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I have always contended that video art is the hardest to make, in part because it’s the easiest. In our digital world, anyone can pick up their phone or (gasp) a camera and produce “video art.” The trick is to make it compelling and to use the medium in a way that transcends clichés.
Station Independent Projects, a sliver of space on the Lower East Side, is currently presenting a video piece by Pierre St-Jacques that not only transcends the medium’s clichés, but is a work of such intense longing and beauty that stepping back out onto the hubbub of Suffolk Street is a shock.
The piece, titled “The Exploration of Dead Ends” (2012–14), is presented on six video monitors of different sizes that are puzzled together into a single unit. The narrative flows throughout, around, and between the six screens in a fluid poetic movement that seems effortless, belying the hours of time in the editing room that it must have taken to make the piece so seamless.
The video is on a continuous loop, and viewers witness over and over again the journey of a middle-aged man name William as he moves through both his real and inner lives. The loop reinforces the notion that the psychological patterns we inhabit are inescapable and inevitable. William relives his “dead ends” throughout eternity, as if trapped in a dream that will not end.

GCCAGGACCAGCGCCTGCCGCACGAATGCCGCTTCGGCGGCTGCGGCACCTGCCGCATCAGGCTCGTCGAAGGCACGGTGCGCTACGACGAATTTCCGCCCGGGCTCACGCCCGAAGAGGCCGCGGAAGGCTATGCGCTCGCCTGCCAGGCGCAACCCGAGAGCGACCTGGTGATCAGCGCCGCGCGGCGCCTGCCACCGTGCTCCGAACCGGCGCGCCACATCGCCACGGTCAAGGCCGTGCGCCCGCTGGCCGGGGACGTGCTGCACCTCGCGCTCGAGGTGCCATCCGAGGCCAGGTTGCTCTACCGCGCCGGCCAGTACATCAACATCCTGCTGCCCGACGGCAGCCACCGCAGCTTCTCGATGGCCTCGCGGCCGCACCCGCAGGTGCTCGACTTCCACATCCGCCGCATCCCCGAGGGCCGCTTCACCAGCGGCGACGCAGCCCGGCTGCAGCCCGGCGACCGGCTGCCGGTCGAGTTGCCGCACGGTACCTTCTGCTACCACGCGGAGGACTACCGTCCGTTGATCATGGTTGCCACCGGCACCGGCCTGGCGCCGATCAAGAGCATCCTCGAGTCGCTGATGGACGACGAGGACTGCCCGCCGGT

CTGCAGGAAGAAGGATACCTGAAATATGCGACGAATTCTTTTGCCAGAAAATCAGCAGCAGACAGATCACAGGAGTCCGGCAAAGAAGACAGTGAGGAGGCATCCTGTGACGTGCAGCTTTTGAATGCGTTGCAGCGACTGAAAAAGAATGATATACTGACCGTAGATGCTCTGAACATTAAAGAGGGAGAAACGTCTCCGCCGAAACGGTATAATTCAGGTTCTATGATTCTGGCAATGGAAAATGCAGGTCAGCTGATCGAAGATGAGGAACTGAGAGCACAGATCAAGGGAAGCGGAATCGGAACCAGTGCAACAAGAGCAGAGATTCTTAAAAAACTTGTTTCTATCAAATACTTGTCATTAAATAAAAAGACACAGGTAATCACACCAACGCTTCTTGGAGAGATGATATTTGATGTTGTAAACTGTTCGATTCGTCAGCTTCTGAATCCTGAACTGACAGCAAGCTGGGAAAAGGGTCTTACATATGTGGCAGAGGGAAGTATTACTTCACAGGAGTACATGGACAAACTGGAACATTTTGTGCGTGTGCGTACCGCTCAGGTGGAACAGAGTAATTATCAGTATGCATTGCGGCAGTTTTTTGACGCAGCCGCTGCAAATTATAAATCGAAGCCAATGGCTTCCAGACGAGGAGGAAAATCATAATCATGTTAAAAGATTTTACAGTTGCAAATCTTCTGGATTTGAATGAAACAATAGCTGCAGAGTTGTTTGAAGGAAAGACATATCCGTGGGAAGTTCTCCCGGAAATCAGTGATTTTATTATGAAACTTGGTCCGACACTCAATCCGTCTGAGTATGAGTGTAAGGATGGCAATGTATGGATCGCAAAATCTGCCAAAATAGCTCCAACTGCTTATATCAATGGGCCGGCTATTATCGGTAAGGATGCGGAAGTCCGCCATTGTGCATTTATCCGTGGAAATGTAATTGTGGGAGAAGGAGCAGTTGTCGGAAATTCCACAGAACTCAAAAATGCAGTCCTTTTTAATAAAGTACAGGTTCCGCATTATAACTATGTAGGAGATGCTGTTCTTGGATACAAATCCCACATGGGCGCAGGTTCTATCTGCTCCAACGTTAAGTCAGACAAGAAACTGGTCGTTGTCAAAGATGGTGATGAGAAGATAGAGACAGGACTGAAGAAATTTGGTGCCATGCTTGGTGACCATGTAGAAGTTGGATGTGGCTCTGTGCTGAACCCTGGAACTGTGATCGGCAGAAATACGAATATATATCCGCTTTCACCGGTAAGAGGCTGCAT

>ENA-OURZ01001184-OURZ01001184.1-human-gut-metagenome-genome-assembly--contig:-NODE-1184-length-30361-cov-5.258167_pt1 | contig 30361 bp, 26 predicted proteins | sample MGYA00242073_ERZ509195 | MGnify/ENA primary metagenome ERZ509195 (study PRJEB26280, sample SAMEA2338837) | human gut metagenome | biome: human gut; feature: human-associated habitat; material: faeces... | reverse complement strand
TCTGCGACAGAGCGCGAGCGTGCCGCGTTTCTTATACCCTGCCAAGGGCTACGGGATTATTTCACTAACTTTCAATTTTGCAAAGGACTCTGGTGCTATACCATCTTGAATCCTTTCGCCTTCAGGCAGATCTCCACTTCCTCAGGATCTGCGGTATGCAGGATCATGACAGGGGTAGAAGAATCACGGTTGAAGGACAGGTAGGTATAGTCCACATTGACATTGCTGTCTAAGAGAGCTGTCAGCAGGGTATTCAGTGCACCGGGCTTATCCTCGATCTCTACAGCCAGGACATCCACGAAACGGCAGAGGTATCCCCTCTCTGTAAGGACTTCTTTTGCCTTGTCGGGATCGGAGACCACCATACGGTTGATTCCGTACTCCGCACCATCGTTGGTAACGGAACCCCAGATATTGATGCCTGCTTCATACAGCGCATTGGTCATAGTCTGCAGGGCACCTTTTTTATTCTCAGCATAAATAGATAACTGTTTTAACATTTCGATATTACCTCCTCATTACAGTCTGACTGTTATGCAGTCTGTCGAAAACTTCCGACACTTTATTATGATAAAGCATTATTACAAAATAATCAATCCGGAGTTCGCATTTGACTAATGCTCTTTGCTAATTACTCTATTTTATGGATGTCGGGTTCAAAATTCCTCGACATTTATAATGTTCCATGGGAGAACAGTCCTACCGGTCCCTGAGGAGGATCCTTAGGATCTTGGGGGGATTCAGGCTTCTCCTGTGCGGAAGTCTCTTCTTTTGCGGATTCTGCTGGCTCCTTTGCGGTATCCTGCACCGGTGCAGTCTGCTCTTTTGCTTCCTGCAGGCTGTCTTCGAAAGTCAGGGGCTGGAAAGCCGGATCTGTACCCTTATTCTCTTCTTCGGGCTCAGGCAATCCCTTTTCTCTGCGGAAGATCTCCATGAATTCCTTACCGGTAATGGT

This is a piece about our deep longing to connect. We share William’s joys, frustrations, and, in one harrowing scene of emasculation, his existential loneliness — and perhaps our own.
There are some very heavy themes running thorough this piece, as well moments of great beauty and quiet joy — the light on a leaf, the fleeting smile on a loved one’s face. These are the glimmers of hope that keep William and perhaps the rest of us going in lives that the artist sees as, well, “dead ends.”
The multiple points of view presented on the six screens give viewers the sense of being just as fully immersed in every moment of the story as William is. He greets a woman on one screen, we see her eyes glance at him on another, another screen shows the same greeting from a different angle, we also get a closeup on her lips, a view of the room around them, and so on. Then suddenly the next image flows over all of the screens, uniting the narrative, the moment, and our understanding of how the brain processes disparate experiences simultaneously. The moment sparks an epiphany of connection, which is lost again as the loop continues.
This piece is a very potent, both visually and psychologically. Ask for a chair and sit and watch the work. I found it mesmerizing and layered, each viewing revealing more nuance. The rest of the show consists of stills from the video. Several of the larger photos are quite striking on their own. There is a book of the artist’s storyboards that, for those who are interested, details the painstaking process of putting a piece like this together.
But the stars of this show are William and his creator. The fleeting encounter with this artistic dream may leave you sad, enlightened, or with a sense of self-recognition. St-Jacques’s work is among the best in its challenging medium, offering a radical answer to one of the central questions of our time: what’s on TV?
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